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5 World Building Tips (Vol 1, #6): Plants and Animals

This is the sixth in a series of world building articles! Today’s theme is plants and animals. This will get you started, but you can read more about this in Chapter 6, “Creating Plants and Animals,” from Creating Life, (The Art of World Building, #1).

Tip #1: “Decide Whether to Invent Plants or Animals”

Learn the benefit of creating either and how to speed up the process using analogues or the templates below. In SF, we really need to invent them if characters are on other worlds where they will be different. Fantasy can get away with mostly Earth-like life with some additions if we have ideas. Creating Life can help you think of some.

Tip #2: “How Will You and Characters Use It?”

There’s no reason to invent something if we don’t have a plan for it. Both plants and animals are good for products to make life better. Create a list of these uses, such as decoration, food, medicine, entertainment, guards, pets, transportation, pets, and domestication. This will create goals for you to achieve with invention.

Tip #3: “Research Earth Analogues”

Creating plants and animals from scratch isn’t easy, so learn to model them on analogues from Earth. Researching even known ones can turn up surprising facts we didn’t know. These can be used as inspiration while freeing us to tweak details to our liking. That way, we don’t have to “get it right” because we’re the authority, not the truth.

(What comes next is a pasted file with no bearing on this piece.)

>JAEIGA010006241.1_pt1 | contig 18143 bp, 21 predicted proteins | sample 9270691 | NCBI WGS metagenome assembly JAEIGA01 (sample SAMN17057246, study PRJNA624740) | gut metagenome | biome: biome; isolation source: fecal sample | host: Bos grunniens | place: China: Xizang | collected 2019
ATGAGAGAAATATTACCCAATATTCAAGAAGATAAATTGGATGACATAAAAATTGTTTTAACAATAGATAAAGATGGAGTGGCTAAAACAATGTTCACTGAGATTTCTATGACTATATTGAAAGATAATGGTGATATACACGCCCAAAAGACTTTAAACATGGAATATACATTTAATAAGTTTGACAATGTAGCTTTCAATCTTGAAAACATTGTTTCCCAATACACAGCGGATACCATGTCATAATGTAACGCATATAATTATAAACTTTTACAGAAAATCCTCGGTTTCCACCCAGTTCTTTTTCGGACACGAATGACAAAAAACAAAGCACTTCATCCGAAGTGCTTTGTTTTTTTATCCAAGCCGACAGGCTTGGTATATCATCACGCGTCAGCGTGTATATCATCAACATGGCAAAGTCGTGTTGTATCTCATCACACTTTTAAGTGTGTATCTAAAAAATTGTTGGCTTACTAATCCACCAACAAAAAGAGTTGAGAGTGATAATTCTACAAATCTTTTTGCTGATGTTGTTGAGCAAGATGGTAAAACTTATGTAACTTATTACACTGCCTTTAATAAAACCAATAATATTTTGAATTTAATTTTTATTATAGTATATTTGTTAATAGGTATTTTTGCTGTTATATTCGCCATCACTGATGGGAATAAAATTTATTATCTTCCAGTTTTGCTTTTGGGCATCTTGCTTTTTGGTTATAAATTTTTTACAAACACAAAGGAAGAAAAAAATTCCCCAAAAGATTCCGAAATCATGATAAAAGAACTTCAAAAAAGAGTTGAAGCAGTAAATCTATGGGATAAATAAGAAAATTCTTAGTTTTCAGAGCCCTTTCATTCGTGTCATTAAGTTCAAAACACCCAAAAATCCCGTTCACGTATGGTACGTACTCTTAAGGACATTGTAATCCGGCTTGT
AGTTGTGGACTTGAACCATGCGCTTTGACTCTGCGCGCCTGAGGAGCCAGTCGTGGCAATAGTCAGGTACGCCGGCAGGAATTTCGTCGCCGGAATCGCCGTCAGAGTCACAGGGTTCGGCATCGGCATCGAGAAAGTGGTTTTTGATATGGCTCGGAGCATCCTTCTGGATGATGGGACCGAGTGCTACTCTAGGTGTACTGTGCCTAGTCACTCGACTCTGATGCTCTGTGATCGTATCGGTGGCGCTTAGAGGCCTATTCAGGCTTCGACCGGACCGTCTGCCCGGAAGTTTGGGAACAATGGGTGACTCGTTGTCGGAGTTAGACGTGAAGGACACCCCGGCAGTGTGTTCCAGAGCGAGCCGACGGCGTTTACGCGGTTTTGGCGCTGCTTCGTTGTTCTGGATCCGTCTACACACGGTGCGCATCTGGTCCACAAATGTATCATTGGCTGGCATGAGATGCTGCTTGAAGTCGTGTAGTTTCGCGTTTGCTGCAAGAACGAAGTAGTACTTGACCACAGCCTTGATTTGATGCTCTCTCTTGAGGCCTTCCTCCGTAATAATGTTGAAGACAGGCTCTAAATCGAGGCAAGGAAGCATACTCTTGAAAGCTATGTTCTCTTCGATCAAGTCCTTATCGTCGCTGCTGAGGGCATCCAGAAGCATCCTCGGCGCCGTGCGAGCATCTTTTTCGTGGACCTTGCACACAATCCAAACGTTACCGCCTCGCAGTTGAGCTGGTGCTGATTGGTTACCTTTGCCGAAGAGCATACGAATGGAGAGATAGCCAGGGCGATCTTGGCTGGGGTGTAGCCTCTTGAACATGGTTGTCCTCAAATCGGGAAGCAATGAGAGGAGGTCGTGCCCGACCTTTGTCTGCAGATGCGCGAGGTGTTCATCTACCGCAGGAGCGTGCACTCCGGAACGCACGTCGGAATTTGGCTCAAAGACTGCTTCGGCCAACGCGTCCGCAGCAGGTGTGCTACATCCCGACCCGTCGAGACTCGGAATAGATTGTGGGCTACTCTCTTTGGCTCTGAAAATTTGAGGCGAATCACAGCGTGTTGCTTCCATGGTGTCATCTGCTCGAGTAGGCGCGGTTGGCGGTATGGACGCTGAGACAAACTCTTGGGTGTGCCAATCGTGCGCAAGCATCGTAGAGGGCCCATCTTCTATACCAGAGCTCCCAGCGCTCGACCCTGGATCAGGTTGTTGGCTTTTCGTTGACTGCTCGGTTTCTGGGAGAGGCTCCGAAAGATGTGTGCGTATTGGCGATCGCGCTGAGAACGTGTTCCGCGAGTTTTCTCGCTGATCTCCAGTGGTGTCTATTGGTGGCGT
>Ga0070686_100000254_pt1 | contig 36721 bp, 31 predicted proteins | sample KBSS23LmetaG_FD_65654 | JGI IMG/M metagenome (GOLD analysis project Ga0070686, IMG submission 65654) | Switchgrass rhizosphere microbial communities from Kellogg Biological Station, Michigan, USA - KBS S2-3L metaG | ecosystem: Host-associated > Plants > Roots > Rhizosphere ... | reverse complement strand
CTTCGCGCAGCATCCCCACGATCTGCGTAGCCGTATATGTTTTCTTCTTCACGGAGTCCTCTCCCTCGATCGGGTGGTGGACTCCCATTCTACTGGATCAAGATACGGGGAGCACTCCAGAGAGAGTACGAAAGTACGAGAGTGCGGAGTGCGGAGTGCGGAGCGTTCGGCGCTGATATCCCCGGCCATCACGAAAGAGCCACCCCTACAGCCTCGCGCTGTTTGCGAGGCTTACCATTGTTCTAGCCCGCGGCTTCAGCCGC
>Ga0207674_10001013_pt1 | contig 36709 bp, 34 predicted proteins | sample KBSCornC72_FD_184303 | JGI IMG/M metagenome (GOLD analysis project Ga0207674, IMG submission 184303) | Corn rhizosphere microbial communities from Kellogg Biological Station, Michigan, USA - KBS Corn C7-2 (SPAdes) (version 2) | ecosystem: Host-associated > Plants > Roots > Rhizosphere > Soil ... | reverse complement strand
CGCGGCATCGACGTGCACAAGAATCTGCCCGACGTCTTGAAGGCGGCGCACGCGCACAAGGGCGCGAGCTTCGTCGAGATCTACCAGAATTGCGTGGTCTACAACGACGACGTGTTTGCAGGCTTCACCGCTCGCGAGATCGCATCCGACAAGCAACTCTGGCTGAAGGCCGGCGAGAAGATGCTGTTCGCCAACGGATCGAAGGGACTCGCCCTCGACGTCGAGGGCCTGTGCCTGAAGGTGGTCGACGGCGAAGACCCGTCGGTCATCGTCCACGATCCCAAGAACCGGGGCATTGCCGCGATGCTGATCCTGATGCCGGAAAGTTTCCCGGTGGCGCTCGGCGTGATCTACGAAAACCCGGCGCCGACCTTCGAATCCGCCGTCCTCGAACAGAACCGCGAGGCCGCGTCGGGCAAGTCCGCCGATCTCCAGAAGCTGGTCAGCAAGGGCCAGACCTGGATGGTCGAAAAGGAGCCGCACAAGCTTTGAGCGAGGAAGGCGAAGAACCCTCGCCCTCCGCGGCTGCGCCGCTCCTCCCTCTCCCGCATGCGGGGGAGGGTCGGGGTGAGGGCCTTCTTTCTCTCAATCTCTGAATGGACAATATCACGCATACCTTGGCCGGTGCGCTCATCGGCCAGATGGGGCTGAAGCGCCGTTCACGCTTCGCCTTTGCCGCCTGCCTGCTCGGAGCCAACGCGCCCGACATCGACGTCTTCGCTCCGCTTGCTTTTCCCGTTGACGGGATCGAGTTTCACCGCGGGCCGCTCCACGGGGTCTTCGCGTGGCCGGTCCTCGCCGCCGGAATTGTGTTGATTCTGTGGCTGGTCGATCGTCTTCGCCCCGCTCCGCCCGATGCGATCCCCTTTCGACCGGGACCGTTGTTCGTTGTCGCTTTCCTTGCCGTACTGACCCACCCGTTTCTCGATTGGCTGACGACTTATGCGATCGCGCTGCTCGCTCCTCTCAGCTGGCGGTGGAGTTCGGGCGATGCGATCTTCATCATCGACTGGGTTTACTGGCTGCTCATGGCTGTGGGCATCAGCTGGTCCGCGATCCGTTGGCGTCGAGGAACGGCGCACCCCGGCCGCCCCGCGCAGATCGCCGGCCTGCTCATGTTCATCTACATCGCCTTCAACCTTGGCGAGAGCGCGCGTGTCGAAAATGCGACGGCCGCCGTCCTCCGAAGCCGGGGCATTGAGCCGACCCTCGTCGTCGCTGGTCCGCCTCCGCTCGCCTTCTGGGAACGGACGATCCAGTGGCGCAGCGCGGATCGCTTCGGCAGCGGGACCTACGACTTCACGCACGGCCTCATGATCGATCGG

Tip #4: “Understand Classifications”

Animals are classified as amphibians, birds, fish, mammals, and reptiles, while plants are classified as seedless, seeding, and flowering. Understanding the differences can help us be specific and invent details that make our new life forms worth the time to invent. Creating Life includes extensive research that world builders need to know about this.

Tip #5: “Know Your Limits”

It’s usually best to invent only a few plants and animals for a setting simply because we won’t have much occasion to mention them. This is true of even worlds we’ll use for decades in a long, cherished career. In such cases, new life can often be invented on the fly, so this is an area of world building that is ripe for doing piecemeal rather than all at once.

Summary of Chapter 6—Creating Plants and Animals

In fantasy, creating plants and animals is optional due to expectations that the world is very Earth-like, but in SF that takes place away from Earth, audiences are more likely to expect new ones. It takes less time to create these than other life in this book, but we’ll want to consider our time investment, how often our setting will be used, whether our creations impact our work and the impression it creates, and whether the desire to do something unique and new is worthwhile for both us and our audience.

Plants and animals are classified into categories, such as cycads, conifers, and flowering plants, and amphibians, birds, fish, mammals, and reptiles. The lifecycle of the former and the behavior of the latter help distinguish them and can be used to propel or inhibit stories involving them. While we may have purposes for them as an author, our world’s inhabitants have them, too, such as decoration and medicinal uses for plants, and domestication, sports, guards, pets and transportation for animals. Both can be used for food and materials to enrich life and our world.

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